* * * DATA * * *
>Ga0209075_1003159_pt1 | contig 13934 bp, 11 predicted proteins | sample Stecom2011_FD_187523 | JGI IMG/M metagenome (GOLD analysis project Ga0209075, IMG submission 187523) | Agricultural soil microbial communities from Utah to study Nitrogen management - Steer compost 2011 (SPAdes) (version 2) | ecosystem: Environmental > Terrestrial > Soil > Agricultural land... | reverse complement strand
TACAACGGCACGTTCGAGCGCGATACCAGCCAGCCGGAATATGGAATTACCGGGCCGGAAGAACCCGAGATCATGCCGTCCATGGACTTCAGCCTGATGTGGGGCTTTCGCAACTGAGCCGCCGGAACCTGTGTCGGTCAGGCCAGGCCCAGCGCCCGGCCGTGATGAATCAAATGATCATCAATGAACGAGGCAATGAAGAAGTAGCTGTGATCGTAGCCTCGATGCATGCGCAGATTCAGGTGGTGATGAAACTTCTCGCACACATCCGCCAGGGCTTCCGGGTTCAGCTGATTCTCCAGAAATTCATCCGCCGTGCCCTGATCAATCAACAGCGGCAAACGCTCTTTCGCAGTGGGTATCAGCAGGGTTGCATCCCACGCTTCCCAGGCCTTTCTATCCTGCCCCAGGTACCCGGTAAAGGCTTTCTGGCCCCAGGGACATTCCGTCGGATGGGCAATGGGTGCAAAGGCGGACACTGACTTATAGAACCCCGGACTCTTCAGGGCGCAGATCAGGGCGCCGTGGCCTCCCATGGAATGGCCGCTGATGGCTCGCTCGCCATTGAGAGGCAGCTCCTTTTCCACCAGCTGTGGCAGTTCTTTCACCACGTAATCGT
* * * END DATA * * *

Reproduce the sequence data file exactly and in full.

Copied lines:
>Ga0209075_1003159_pt1 | contig 13934 bp, 11 predicted proteins | sample Stecom2011_FD_187523 | JGI IMG/M metagenome (GOLD analysis project Ga0209075, IMG submission 187523) | Agricultural soil microbial communities from Utah to study Nitrogen management - Steer compost 2011 (SPAdes) (version 2) | ecosystem: Environmental > Terrestrial > Soil > Agricultural land... | reverse complement strand
TACAACGGCACGTTCGAGCGCGATACCAGCCAGCCGGAATATGGAATTACCGGGCCGGAAGAACCCGAGATCATGCCGTCCATGGACTTCAGCCTGATGTGGGGCTTTCGCAACTGAGCCGCCGGAACCTGTGTCGGTCAGGCCAGGCCCAGCGCCCGGCCGTGATGAATCAAATGATCATCAATGAACGAGGCAATGAAGAAGTAGCTGTGATCGTAGCCTCGATGCATGCGCAGATTCAGGTGGTGATGAAACTTCTCGCACACATCCGCCAGGGCTTCCGGGTTCAGCTGATTCTCCAGAAATTCATCCGCCGTGCCCTGATCAATCAACAGCGGCAAACGCTCTTTCGCAGTGGGTATCAGCAGGGTTGCATCCCACGCTTCCCAGGCCTTTCTATCCTGCCCCAGGTACCCGGTAAAGGCTTTCTGGCCCCAGGGACATTCCGTCGGATGGGCAATGGGTGCAAAGGCGGACACTGACTTATAGAACCCCGGACTCTTCAGGGCGCAGATCAGGGCGCCGTGGCCTCCCATGGAATGGCCGCTGATGGCTCGCTCGCCATTGAGAGGCAGCTCCTTTTCCACCAGCTGTGGCAGTTCTTTCACCACGTAATCGT